Canadian Magazine Industry News
16 June 2009,     TORONTO
Report: Postage costs for magazines up 38% since 2002
The average cost to mail a magazine has increased by $0.15 or 38% from 2002 to 2008, according to a Canada Post Corporation (CPC) Publications Mail analysis by Michael J. Fox, senior vice president of circulation and development for Rogers Publishing Inc. Last year, publishers paid $0.55 for postage on average, up 4% for 2007, with rates ranging from $0.40 to $1.69 a copy depending on weight and density. Fox estimates the average is now probably up another 4% or $0.02 a copy, based on January 2009 rates.

The full analysis, written in a clear and easy-to-understand style, is available in PDF form here.

Some other interesting facts:
  • On average, it costs CPC $0.35 to deliver an incremental copy of a magazine. This average has remained relatively flat over the past six years.
  • CPC Pubs volume declined 13 million copies to 522 million copies in 2008 compared to the previous year.
  • Pubs Mail revenue of $289 million represents only 5% of $6.1-billion revenues for CPC (on which it earned a profit of $66 million or 1.1% in 2008).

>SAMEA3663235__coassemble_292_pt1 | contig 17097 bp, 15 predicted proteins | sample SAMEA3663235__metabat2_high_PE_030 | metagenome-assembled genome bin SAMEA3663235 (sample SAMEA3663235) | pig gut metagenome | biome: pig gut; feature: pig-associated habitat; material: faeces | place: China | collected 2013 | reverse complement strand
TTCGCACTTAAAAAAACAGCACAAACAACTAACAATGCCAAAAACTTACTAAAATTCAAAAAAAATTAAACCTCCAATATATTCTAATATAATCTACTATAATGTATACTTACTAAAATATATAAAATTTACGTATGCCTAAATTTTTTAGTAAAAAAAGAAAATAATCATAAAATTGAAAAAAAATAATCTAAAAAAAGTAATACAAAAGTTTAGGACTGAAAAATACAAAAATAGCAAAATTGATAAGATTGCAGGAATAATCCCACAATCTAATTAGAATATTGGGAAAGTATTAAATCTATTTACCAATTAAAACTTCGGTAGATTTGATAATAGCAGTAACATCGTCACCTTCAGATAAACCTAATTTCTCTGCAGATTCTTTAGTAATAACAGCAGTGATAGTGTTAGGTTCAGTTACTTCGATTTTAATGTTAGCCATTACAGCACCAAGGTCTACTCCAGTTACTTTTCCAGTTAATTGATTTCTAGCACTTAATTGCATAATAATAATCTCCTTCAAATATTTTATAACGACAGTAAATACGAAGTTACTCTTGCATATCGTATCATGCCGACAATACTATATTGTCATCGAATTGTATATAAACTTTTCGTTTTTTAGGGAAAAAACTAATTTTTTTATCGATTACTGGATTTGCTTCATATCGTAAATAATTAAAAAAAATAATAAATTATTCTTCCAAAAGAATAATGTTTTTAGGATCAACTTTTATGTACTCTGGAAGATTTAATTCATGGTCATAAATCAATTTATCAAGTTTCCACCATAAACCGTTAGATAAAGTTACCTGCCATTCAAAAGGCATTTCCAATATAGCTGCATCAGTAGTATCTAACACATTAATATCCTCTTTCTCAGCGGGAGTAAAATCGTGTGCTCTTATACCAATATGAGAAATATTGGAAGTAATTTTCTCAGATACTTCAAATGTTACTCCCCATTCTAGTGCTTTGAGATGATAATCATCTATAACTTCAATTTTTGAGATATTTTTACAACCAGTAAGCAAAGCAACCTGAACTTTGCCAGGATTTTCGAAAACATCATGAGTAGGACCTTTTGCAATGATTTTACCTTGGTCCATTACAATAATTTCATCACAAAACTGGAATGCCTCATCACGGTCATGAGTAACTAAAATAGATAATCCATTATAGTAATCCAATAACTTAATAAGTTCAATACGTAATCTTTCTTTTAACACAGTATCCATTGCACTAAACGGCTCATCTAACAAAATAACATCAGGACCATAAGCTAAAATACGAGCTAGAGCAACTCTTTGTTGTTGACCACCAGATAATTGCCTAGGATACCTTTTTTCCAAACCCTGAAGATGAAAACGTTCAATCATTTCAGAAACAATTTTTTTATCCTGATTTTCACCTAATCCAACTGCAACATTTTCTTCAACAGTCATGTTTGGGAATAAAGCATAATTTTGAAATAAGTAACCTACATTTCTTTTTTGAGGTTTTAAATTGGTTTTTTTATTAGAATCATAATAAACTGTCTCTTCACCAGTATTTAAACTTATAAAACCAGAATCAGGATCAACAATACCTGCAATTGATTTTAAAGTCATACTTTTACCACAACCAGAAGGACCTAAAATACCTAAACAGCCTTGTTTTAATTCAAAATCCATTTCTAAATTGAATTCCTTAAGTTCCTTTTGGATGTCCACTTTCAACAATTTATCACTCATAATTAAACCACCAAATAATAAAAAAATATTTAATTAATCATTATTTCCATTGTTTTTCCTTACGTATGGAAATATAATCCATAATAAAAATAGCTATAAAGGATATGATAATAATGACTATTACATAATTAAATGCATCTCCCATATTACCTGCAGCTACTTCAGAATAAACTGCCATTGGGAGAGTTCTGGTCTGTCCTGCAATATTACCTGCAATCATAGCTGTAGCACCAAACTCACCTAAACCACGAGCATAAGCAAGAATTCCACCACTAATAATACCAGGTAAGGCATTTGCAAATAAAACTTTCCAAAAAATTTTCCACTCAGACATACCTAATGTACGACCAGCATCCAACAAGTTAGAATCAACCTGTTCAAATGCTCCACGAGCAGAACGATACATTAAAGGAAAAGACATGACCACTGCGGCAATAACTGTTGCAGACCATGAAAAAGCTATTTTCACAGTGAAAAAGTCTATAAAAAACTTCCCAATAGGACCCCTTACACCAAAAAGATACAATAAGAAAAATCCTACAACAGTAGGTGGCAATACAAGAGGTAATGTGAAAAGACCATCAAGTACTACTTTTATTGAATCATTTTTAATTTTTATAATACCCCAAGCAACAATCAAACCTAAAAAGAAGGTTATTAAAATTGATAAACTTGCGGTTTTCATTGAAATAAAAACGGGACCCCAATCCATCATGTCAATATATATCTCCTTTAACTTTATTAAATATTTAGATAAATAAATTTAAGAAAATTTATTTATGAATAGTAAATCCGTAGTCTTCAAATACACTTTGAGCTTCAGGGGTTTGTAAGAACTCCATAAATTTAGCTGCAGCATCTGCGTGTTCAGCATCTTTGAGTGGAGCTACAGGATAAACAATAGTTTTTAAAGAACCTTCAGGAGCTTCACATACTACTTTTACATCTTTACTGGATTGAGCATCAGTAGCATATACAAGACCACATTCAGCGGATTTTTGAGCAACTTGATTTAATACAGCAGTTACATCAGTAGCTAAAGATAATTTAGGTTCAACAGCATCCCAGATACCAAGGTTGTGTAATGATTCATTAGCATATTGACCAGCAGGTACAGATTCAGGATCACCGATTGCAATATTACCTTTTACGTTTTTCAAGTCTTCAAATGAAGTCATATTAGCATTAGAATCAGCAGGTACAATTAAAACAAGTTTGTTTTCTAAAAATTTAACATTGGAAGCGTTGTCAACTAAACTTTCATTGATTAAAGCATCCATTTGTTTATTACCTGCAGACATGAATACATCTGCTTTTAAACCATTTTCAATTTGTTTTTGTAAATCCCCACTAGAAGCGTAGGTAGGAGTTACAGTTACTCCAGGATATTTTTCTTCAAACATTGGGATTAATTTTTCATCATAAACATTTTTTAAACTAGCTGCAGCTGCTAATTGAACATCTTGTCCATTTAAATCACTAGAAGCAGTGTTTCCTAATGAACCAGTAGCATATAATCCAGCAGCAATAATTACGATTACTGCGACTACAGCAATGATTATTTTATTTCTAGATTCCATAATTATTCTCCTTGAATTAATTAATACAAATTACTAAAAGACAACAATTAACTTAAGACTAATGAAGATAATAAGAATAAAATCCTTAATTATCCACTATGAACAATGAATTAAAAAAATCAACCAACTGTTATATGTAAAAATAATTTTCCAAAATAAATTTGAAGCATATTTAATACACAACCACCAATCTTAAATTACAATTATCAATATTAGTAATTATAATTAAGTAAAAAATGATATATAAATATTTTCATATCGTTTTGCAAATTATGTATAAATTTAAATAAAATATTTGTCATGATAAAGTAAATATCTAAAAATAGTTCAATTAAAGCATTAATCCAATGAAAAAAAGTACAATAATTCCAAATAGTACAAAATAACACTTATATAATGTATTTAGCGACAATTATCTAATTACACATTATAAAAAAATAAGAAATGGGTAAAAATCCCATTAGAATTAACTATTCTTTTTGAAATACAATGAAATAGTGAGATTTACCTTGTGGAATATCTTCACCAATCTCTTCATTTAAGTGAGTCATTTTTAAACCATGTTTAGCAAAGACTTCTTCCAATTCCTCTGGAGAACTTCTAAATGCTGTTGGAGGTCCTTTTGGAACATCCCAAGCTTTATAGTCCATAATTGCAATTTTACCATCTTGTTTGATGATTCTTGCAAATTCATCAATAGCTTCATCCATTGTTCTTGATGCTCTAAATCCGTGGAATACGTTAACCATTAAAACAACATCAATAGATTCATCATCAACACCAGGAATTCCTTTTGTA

• Despite big rate increases, some foreign magazines pay less to mail a magazine in 2009 than they did 13 years ago. For example, the cost for a foreign publisher to mail a 300-gram magazine in the LCP sort system in 1996 was $0.85. In 2009, the cost is $0.75 per copy.
In his report, Fox also analyzes and comments on the possible ramifications of the upcoming switch from the Publications Assistance Program (PAP) to the Canada Periodical Fund (CPF). Under PAP, publishers had to use Canada Post for delivery to receive a subsidy; that will no longer be the case under CPF (which is tentatively set for launch in April 2010.)

"[The Deparment of Canadian Heritage's] new CPF will end CPC’s monolopy on subsidized delivery,” Fox writes. “By combining and replacing PAP and the Canada Magazine Fund, CPF will allow the use of other delivery services without financial penalty. This will facilitate competition by couriers or other delivery services. For instance, bundles can cost twice as much to mail using Pubs Mail.”

Under PAP, subsidized publishers pay 36%-70% of postage costs, according to Fox's analysis. Under CPF, publishers will pay 100% pf those costs and Fox expresses concern about how much money magazines will receive under the new system and about when the money will be received.
“We know the CPF will be based on circulation levels, including both subscriptions and single copy sales for paid magazines as well as request subscriptions for controlled circulation,” he writes.

“The inclusion of single copies in the formula means that the average subsidy per copy may be lower than now. Also, a cap has been imposed on large magazines. Detailed CPF rules and application forms may not be released until September or October. Then the CPF applications will need to be processed and funding levels announced for each magazine as the CPF pie is divied up.

“All in all, expect another year of postal perplexity.”
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